Case of the Day: Saleh v. Bush

US Marines entering an Iraqi palace in Baghdad
Credit: Lance Corporal Kevin C. Quihuis Jr.

The case of the day is Saleh v. Bush (9th Cir. 2017). Sundus Shaker Saleh was an Iraqi who became a refugee during the Iraq War when Kurdish forces aligned with the United States forced her to leave her home in 2003. She sued former President George W. Bush, Dick Cheney, Donald Rumsfeld, Condoleezza Rice, Colin Powell, Paul Wolfowitz, and the United States. Remember those guys and gals? Saleh brought her claim under the Alien Tort Statute, claiming the defendants had committed the crime of aggression, a violation of customary international law. The government certified that the defendants had been acting within the scope of their offices, and therefore the government was substituted as the sole defendant under the Westfall Act. The court then dismissed the claim on account of Saleh’s failure to exhaust her administrative remedies under the Federal Tort Claims Act. Saleh appealed.
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Case of the Day: Iraq Middle Market Development Foundation v. Harmoosh

The case of the day is Iraq Middle Market Development Foundation v. Harmoosh (4th Cir. 2017). The Foundation lent $2 million to Al-Harmoosh for General Trade, Travel, and Tourism, an Iraqi company. The loan agreement had an agreement to arbitrate all “disputes, controversies and claims between the parties which may arise out of or in connection with the Agreement.” Mohammad Harmoosh, a managing partner of Al-Harmoosh, gave a promissory note to the Foundation to guarantee payment of the loan. When Harmoosh refused to pay, the Foundation sued for breach of contract in the District of Maryland. Harmoosh successfully moved to dismiss on the grounds that the dispute was arbitrable, but he did not move to compel arbitration.
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Case of the Day: United States ex rel. UXB International v. 77 Insaat & Taahut A.S.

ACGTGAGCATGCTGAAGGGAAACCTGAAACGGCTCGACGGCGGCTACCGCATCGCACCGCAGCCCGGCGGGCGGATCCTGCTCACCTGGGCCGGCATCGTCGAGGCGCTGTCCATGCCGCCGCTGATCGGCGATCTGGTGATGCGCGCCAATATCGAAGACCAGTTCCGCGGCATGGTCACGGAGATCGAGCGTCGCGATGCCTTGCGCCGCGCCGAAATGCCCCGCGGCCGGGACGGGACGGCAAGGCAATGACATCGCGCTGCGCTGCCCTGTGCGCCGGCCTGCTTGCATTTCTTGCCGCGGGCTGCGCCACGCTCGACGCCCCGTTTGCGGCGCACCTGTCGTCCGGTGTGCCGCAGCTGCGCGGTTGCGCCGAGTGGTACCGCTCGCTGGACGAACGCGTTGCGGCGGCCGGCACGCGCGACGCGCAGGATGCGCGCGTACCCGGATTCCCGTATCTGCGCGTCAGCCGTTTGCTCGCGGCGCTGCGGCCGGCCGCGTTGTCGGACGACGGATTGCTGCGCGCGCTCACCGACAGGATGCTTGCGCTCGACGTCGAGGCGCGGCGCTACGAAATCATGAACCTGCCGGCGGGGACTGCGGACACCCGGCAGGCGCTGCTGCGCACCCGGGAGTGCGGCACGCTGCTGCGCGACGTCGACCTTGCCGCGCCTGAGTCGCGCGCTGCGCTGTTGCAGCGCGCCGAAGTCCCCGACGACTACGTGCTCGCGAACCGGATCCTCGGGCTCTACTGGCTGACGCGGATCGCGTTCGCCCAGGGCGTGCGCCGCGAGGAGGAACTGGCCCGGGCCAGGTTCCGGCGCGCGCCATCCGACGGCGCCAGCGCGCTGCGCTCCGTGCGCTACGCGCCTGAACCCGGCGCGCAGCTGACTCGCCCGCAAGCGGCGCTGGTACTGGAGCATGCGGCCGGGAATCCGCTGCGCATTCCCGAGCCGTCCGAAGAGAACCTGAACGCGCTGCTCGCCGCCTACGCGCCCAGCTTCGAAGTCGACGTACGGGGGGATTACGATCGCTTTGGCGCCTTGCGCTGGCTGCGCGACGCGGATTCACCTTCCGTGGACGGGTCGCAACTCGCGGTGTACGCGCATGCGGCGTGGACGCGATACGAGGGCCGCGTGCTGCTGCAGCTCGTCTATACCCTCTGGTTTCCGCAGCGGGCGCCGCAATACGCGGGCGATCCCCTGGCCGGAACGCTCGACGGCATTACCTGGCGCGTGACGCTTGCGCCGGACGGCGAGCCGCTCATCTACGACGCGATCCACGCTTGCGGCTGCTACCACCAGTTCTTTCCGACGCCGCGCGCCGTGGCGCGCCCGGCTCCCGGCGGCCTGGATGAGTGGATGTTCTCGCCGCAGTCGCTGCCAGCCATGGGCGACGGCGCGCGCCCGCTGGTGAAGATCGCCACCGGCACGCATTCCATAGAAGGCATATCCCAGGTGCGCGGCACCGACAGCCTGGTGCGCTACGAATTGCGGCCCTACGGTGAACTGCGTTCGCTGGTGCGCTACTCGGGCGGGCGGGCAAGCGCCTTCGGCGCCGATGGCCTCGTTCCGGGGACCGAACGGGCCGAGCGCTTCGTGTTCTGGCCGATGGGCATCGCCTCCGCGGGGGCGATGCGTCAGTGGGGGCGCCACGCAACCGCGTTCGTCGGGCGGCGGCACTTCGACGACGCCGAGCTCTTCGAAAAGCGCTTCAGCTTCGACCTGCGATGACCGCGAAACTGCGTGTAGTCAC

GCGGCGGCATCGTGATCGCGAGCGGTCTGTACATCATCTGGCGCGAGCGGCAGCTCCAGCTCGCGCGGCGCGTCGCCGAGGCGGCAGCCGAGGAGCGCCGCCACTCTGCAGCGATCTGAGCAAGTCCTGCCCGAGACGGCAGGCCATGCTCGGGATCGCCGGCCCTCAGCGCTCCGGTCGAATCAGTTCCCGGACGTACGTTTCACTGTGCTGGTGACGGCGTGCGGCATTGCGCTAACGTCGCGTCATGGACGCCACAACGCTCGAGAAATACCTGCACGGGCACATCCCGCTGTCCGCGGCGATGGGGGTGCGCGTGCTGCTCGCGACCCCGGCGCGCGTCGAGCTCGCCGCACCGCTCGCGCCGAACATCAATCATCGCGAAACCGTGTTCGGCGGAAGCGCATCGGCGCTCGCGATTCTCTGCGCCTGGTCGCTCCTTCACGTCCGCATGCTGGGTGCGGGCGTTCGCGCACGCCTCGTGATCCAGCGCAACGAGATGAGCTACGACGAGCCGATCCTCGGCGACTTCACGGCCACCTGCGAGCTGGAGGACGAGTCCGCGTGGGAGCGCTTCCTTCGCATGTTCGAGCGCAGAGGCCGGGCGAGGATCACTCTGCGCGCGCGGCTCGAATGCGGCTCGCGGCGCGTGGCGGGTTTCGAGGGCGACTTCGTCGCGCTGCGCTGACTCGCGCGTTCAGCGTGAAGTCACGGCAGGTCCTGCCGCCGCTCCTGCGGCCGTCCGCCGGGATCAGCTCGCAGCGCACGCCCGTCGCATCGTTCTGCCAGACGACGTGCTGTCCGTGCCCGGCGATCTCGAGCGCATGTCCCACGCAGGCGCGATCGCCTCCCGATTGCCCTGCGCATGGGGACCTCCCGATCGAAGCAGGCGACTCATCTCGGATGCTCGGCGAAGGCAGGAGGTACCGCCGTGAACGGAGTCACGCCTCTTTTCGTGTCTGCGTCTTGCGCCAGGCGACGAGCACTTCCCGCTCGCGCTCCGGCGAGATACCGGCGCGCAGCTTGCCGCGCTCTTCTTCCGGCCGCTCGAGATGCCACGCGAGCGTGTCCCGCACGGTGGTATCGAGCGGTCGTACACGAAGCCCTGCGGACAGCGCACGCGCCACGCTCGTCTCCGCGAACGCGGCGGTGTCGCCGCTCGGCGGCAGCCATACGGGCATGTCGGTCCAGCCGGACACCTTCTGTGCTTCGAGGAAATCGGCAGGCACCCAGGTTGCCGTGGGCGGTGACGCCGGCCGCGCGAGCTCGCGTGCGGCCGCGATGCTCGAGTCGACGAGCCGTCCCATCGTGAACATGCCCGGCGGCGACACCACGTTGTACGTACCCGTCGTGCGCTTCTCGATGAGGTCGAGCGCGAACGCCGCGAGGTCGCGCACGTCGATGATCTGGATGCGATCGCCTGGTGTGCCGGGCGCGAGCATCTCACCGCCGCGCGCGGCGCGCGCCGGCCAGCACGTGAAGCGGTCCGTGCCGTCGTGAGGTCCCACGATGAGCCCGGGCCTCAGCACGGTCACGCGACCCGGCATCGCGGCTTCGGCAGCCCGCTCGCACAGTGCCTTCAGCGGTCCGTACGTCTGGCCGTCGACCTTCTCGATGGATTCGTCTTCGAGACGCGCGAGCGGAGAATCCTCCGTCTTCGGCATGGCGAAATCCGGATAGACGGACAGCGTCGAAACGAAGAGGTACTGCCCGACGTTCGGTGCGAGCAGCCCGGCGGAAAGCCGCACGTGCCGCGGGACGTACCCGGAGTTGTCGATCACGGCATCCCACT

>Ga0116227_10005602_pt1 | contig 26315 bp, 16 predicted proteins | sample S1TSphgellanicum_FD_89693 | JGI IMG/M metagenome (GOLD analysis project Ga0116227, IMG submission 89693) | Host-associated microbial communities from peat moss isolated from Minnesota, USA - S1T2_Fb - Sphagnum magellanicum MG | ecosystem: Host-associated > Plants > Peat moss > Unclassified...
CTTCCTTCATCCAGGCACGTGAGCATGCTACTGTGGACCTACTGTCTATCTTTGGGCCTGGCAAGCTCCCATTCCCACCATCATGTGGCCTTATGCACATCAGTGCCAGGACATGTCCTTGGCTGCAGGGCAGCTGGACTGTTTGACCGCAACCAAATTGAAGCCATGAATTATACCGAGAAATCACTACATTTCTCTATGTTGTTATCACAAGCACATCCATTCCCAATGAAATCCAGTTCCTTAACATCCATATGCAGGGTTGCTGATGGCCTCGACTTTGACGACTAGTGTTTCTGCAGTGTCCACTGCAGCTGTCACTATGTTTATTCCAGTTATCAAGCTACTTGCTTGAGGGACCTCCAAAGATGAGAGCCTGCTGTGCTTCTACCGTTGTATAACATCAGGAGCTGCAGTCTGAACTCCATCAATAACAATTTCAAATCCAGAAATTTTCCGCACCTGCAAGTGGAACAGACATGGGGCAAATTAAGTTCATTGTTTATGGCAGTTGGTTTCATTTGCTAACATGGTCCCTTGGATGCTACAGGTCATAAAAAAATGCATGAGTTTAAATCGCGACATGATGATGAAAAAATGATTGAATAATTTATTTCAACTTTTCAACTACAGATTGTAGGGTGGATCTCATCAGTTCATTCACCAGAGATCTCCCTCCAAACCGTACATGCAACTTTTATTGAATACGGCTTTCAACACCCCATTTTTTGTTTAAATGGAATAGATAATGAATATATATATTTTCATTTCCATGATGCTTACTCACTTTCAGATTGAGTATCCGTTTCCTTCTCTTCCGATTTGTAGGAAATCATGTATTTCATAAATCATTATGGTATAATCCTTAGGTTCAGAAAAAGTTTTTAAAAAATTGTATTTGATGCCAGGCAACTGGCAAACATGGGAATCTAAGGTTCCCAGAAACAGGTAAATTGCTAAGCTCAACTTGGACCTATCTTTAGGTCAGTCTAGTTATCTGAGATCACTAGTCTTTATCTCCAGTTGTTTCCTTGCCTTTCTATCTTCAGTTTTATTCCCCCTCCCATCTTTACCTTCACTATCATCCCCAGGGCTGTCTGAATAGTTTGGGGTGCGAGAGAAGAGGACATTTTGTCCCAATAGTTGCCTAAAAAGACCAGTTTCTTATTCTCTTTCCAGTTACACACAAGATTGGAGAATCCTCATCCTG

The case of the day is United States ex rel. UXB International, Inc. v. 77 Insaat & Taahut A.S. (W.D. Va. 2015). UXB brought a qui tam action on behalf of the United States against 77 Construction Co., an Afghan corporation, and 77 Group Co., an Iraqi corporation. UXB sought leave to serve process on both defendants by email via the Afghan company’s US lawyer.
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Case of the Day: Ministry of Oil of Iraq v. 1,032,212 Barrels of Crude Oil

The case of the day is Ministry of Oil of the Republic of Iraq v. 1,032,212 Barrels of Crude Oil Aboard the United Kalavrvta (S.D. Tex. 2014). The Iraqi government’s view is that under Iraqi law, it owns all of Iraq’s plentiful oil. The independence-minded leaders of the Kurdistan region, however, have other ideas. According to Iraq, the Kurdish government had been illegally pumping crude and had illegally transported some of it to Turkey via a pipeline. Despite Iraq’s opposition, Turkey loaded the oil onto the United Kalavrvta, which then set sail for Galveston. Iraq claims that Kurdistan is guilty of conversion. It brought an action in admiralty against the oil, in rem, and against the Kurdish government, in personam. The judge, on the strength of Iraq’s allegation that the ship was or soon would be in Galveston, ordered the arrest of the cargo. However, the ship was still sixty miles out to sea, outside of the United States’s territorial waters. Kurdistan moved to vacate the seizure order.
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Case of the Day: Republic of Iraq v. ABB AG

Motions to compel arbitration in international cases are, strictly speaking, outside of the scope of Letters Blogatory’s coverage, since if we’re going to cover them, we might as well cover forum non conveniens, and then other issues would seem logical to cover, and so on. But since it’s a slow news day and since the case has general interest, our case of the day is Republic of Iraq v. ABB AG (S.D.N.Y. 2011), an action by Iraq seeking damages arising from alleged corruption in the UN Oil-For-Food program, which the UN established in the 1990s to allow Iraq to sell oil in order to purchase humanitarian goods. The allegation in the case was that BNP Paribas had a contract with the United Nations under which it would operate the escrow account for the program’s funds.

Iraq sued BNP Paribas and others in 2008. Nearly two years later, it gave BNP a notice of arbitration pursuant to BNP’s contract with the UN, which provided:

Any dispute, controversy or claim arising out of or relating to this Agreement, or the breach, termination, or invalidity thereof, unless settled amicably … within sixty days after receipt by one Party [a defined term, which refers only to the UN or BNP] of the other Party’s request for such amicable settlement, shall be referred by either Party to arbitration …

Iraq then moved to compel arbitration, and BNP moved to enjoin arbitration.

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